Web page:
How We Perceive Performance Degradation Over Time

After I acquire a new computer — typically a MacBook Pro — over the course of its lifetime — typically three years — it starts to feel sluggish. Somewhere between the first time I use my MacBook and the day I decommission it, I would have upgraded the operating system and installed a boatload of new apps. I don’t do much upgrading to my MacBook since I typically buy the highest spec machine at the time of purchase. The rationale behind this decision is that the fastest fully spec’d out machine will last the longest — something that still holds true today for me.

During the first three years of use, at some point a major new version of OS X would have been released. Historically I have always upgraded within the first week of its release, with nary an issue. I’ve been fortunate that the core group of apps that I use tend to be responsively updated well in advance of a new OS release. Great software companies who care about their customers experiences will always try and push out compatibility updates in time for the shipping of a new version of OS X. In fact, this is one of the best things about being an Apple user — getting compatible software updates in time is the bare minimum expectation, however the good developers release major updates to take full advantage of new APIs introduced by Apple.

With operating system upgrades, ongoing patches, app upgrades, and of course app removals, none of these regular tasks should affect the performance of your Mac. Well-written software can and should behave itself. Unlike the utter mess that is the Windows Registry, it’s next to impossible for a poorly written Mac app to completely destroy your system. This isn’t to say that problems never arise, because they occasionally do, however it’s far easier to deal with problems when they do happen. There is another problem that we all seem to experience at some point during the lifetime of using our Macs — creeping performance degradation over time.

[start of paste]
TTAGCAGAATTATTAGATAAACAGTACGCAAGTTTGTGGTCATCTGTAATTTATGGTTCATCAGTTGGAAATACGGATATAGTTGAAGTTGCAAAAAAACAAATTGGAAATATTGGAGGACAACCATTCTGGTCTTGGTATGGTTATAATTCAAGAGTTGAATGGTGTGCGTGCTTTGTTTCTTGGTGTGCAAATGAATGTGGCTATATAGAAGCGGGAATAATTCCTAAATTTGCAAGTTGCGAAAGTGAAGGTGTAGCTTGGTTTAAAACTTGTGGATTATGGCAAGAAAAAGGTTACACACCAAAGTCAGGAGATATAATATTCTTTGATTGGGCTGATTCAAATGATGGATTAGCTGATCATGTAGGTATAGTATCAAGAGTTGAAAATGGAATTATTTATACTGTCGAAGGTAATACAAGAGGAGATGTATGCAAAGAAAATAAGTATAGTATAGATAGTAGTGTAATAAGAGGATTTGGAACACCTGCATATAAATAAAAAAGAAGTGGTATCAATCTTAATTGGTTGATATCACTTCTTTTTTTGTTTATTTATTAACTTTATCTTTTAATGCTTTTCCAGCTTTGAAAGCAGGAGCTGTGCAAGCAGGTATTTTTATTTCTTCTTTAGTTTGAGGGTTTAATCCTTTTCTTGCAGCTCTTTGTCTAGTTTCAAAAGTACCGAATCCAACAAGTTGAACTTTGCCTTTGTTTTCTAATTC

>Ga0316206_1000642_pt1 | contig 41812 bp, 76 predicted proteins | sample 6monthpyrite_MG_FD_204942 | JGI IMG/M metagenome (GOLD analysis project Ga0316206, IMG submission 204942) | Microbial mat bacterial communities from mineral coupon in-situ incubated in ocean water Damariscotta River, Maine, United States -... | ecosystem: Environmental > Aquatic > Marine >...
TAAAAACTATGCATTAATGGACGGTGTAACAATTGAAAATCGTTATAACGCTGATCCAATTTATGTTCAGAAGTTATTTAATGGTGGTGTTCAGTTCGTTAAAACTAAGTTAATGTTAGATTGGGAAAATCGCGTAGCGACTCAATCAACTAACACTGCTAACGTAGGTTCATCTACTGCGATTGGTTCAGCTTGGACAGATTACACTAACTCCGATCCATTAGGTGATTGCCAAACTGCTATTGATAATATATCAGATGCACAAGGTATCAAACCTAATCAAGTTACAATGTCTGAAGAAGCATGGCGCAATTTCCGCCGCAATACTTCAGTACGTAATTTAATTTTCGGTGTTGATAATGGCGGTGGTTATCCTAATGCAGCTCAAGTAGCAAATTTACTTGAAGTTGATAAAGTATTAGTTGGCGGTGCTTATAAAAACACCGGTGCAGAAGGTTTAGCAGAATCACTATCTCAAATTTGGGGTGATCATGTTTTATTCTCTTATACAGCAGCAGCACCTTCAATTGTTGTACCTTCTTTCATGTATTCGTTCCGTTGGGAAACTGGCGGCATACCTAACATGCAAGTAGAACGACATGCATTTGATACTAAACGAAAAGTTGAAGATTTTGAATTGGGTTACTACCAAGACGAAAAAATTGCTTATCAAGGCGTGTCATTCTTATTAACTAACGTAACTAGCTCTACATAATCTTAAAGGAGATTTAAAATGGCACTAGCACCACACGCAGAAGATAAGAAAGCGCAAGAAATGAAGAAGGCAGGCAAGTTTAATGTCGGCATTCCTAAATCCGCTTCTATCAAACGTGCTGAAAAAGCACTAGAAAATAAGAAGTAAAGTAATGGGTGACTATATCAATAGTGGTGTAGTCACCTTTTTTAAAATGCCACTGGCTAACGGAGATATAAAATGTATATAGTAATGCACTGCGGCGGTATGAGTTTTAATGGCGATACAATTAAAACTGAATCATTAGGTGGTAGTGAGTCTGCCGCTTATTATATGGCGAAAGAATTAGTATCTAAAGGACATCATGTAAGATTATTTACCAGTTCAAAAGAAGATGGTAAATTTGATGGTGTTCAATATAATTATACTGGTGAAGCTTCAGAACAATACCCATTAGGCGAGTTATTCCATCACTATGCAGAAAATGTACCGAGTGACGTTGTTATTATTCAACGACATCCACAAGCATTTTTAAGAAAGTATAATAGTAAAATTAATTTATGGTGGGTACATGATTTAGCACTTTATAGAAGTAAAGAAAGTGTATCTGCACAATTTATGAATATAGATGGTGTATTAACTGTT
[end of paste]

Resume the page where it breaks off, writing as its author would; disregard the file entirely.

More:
There is the notion that at some point — perhaps after a couple years of day-to-day use — your Mac will start to feel sluggish. It just won’t feel the same as it did the first time you brought your shiny new Mac home from the Apple store. There has to be a rational explanation for this though. So what is it exactly? We all perceive an inherent slowdown in our computers over time, as if there’s this gremlin inside slowly gnawing away at the bits and bytes. I don’t think there’s a simple and clear cut explanation for this, however I do believe there is a multipart answer to this conundrum.

As it is with your living quarters, if you never do any house keeping on your Mac, things won’t clean themselves. Over time you install apps — some stable and others not so much — and continue to slowly fill your boot drive to its limits. Filling your boot drive until it can’t store any more data is not a good thing, however this just another factor that can cause performance problems over time. To many tech savvy geeks out there like yourselves, you and I are already in the regular habit of removing unnecessary cruft from our systems. Disk Utility is always handy for performing a “Repair Disk” once every 6 months, but all of these things don’t necessarily make our systems feel faster do they?

The only major factor that I can think of that may cause noticeable performance degradation over time is a dying magnetic storage disk drive. When things start to go south for spinning disks, OS X won’t necessarily be able to tell what’s wrong. Sure you could run diagnostic utilities on your hard drive in order to get an idea if there are bad sectors, but you won’t know until you do that. Magnetic storage disks are not the only drives susceptible to slow failure. Sold State Storage drives also fail, however they have their own set of unique problems.

There is a major psychological factor involved as well that contributes to perceived slowness over time. After three years of using the same machine on a daily basis, you have become acclimatized to the environment. The initial wow factor when you first brought home that new Mac has long since evaporated. The reality is that you no longer notice the speed boost from your old Mac because it’s been so damn long since you used it. I posit that if you were to go back and use your old Mac for one month, then went back to using your current one, that you would notice how awesome your current Mac truly is.